There were many extraordinary events that took place on that first Pentecost in Jerusalem – the sound of the wind, the tongues of flame resting on the disciples’ heads – but as remarkable is the capacity of these uneducated disciples to start speaking in foreign languages they had never spoken before, communicating with a crowd of people gathered from all corners of the known world. People are bewildered, amazed.

Here is the Tower of Babel being reversed. Then, as the Bible tells it, humans tried to rival the power of God, as they tried to deny their need of him, and built a tower to demonstrate that. God simply overnight gave them all different languages each one incomprehensible to the other. Human kind’s grand project came to nothing, their plans, like the Tower itself, falling to rubble at their feet.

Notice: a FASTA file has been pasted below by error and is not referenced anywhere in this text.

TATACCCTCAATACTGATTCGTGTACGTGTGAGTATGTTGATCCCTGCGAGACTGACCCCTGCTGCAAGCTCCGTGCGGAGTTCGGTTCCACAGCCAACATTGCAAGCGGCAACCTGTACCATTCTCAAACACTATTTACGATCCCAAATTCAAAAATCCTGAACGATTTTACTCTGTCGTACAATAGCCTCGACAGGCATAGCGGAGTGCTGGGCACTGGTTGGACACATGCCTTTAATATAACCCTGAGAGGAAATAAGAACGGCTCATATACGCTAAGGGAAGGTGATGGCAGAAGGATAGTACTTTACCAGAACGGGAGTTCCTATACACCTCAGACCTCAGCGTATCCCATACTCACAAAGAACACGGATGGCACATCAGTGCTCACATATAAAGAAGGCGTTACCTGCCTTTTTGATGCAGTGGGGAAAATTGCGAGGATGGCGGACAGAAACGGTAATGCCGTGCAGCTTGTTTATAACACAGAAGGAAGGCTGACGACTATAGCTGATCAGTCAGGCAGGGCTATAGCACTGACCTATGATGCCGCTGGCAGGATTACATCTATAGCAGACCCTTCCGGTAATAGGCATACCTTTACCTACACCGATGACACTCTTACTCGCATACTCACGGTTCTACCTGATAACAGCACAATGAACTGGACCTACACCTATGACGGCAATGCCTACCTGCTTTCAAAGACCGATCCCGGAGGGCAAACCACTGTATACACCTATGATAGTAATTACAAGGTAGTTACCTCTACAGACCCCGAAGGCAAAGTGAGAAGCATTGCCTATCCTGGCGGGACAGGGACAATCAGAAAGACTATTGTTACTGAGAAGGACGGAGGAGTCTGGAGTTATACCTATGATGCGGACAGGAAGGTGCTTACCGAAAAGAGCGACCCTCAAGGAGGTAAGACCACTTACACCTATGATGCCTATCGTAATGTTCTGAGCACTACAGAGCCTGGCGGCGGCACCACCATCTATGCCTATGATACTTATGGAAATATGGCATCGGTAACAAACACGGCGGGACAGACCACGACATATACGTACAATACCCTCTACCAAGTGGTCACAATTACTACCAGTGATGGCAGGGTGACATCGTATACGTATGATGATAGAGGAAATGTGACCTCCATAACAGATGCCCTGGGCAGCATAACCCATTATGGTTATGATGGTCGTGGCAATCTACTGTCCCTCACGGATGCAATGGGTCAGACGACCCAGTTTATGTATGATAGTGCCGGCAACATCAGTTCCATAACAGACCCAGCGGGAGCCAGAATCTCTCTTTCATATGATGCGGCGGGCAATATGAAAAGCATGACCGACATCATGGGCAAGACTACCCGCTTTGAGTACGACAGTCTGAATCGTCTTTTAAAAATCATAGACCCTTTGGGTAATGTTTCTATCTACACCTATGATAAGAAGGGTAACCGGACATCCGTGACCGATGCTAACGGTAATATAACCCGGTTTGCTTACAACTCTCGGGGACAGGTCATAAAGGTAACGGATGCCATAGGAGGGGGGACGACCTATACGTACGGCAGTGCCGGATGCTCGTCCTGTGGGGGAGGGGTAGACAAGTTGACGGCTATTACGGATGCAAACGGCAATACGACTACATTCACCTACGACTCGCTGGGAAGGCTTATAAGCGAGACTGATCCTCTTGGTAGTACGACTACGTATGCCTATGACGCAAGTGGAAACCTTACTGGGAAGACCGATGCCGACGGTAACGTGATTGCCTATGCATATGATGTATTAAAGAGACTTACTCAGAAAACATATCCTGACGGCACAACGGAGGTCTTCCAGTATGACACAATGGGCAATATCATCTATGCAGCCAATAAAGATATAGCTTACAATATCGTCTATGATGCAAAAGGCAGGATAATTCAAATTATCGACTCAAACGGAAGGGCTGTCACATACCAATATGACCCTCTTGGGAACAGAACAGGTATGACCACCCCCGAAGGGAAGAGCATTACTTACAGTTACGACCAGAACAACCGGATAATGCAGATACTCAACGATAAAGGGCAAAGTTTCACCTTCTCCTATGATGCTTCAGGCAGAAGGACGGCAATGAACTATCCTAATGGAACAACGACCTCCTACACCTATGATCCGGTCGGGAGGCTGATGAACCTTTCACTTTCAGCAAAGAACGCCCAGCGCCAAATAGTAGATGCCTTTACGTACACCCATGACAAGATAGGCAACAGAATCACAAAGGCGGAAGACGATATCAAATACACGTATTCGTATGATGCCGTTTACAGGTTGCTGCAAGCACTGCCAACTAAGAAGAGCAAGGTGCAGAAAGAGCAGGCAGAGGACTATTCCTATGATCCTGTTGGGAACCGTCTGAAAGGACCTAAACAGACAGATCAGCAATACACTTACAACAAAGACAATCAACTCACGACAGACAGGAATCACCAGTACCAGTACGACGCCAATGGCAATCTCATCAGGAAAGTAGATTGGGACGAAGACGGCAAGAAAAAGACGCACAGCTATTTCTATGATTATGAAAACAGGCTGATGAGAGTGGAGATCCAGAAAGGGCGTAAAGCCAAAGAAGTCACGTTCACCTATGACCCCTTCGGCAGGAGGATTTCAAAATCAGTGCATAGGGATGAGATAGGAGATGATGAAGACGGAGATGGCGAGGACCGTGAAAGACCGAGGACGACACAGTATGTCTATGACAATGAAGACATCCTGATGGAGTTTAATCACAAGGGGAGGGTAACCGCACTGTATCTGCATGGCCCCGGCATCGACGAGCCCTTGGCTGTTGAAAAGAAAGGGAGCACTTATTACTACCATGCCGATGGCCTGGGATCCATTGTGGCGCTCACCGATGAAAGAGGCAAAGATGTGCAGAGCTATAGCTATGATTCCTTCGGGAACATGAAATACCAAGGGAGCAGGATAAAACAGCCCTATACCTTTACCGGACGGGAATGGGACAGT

But now, here was a different event, the reverse of Babel. Here was God ensuring that people from any language, any culture, could hear and understand what was being said. The list of nations covers pretty much the corners of the known world – from the great Persian Empires in the East to Rome in the West, to Africa and Arabia in the south.

God is not confined to those from one nation. His Spirit descends in the most cosmopolitan, most multi-national context that one could imagine in the ancient world.

God, through Jesus’ death and resurrection, through the gift of His Holy Spirit is bringing the world together, is creating a new people that stretches across the whole world. He is reaching out to everyone.